Characterized by chronic, widespread pain all over the body—fibromyalgia (or fibromyalgia syndrome) is a disorder accompanied by fatigue, mood and/or memory problems. Though doctors are unclear about what exactly causes fibromyalgia, researchers believe that the condition amplifies painful sensations by affecting the way your brain processes pain signals. According to the Office on Women’s Health, as many as 4 million Americans, ages 18 and older, are affected and it is generally more common in women than men. Though the average age range diagnosed is 35 to 45 years old, most patients experience symptoms that start much earlier in life.
The hallmark symptom of fibromyalgia is deep muscle pain or weakness throughout the body. Others symptoms include:
Extreme tiredness that does not get better with rest
There’s fatigue and then there’s fibromyalgia fatigue. Those who suffer from fibromyalgia often awaken tired (especially in the mornings), even after long periods of sleep. They may also experience trouble sleeping, often interrupted sleep patterns or have other sleep disorders such as restless legs syndrome and sleep apnea.
Also known as fibromyalgia fog and brain fog, this symptom is commonly used to describe the cognitive difficulties that arise from the disorder. Over half of the people affected by fibromyalgia report an inability to focus their attention, often get distracted, forget or lose things and struggle to keep up with conversations. Many feel that this symptom impacts their lives more than the pain or fatigue they experience.
Anxiety, depression or mood problems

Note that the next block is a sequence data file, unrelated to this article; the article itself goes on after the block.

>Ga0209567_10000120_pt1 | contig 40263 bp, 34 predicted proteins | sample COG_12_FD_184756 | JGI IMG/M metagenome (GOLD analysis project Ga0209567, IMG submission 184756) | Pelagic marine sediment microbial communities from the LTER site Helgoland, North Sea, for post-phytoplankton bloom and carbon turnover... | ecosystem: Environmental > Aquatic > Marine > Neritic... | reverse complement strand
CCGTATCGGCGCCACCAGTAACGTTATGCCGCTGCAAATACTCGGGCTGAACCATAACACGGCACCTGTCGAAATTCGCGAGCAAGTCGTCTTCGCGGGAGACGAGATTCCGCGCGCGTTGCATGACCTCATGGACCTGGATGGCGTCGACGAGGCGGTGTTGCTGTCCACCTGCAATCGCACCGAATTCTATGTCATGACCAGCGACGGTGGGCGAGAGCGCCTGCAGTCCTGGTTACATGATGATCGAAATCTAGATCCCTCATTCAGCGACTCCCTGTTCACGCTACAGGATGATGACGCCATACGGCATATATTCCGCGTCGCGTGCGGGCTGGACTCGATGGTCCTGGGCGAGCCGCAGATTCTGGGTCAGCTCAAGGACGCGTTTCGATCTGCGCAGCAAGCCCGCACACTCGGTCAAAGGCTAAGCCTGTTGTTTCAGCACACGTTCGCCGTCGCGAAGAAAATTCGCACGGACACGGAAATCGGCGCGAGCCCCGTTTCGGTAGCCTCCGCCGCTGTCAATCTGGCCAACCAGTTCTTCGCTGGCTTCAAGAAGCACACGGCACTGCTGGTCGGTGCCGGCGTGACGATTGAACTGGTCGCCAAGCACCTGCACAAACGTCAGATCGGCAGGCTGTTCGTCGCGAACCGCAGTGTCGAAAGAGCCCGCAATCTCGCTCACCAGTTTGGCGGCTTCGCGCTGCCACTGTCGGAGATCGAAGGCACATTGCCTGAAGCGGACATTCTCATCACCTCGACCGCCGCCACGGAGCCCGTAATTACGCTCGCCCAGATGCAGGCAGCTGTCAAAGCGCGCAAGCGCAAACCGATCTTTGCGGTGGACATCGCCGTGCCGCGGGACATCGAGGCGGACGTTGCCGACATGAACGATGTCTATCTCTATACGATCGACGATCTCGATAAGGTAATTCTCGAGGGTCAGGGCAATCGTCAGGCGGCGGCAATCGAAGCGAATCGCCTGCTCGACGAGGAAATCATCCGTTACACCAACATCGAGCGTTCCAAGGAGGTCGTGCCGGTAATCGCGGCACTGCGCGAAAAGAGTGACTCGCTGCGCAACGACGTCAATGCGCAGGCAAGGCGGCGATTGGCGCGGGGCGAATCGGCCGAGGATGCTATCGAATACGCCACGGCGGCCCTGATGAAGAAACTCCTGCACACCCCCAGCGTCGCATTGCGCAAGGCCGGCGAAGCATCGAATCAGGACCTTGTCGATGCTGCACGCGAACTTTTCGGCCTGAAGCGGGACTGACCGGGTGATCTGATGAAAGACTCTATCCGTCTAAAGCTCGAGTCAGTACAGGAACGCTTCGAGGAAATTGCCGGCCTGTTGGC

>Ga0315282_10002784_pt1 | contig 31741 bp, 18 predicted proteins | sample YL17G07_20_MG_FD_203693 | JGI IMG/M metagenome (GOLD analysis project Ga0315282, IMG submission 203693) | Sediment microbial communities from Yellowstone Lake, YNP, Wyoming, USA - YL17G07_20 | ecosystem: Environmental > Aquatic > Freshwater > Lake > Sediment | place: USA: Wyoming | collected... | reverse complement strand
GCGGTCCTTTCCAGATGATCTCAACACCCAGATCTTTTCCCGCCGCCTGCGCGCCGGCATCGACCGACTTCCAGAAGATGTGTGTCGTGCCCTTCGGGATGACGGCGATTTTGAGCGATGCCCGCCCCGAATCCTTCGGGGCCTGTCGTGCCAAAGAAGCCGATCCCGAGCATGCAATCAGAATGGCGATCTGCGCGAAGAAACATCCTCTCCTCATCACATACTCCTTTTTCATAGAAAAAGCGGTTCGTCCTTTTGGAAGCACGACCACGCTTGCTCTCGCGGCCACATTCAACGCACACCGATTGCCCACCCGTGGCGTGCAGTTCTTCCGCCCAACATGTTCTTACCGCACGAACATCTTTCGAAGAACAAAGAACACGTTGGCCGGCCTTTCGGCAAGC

Due to the constant pain fibromyalgia patients experience and the effects that the disorder has on the central nervous system, depression is common. It is important to ensure proper sleep regulation in order to alleviate problems associated with irregular moods. A health professional can suggest ways to treat sleep problems.
According to fibromyalgia researcher Benjamin Natelson, MD, a neurology professor at the Albert Einstein College of Medicine in New York City, the “uncomfortable and painful sensations of fibromyalgia may be part of your brain’s unusual way of processing pain.” Those who have fibromyalgia report heightened levels of sensitivity to touch or pressure, loud sounds, unpleasant smells, temperature changes or certain flavors.
Irritable bowel syndrome (IBS)
Irritable bowel syndrome is a common gastrointestinal disorder characterized by digestive discomfort. As many as 60 percent of people with IBS also have fibromyalgia, and up to 70 percent of people with fibromyalgia also have IBS. “IBS and fibromyalgia have a shared mechanism in that both are associated with hypersensitivity of the brain cells to stimuli, be it touch, light, or temperature changes,” explains Dr. Dennis Ang, associate professor of rheumatology and immunology at Wake Forest Baptist Medical Center in North Carolina.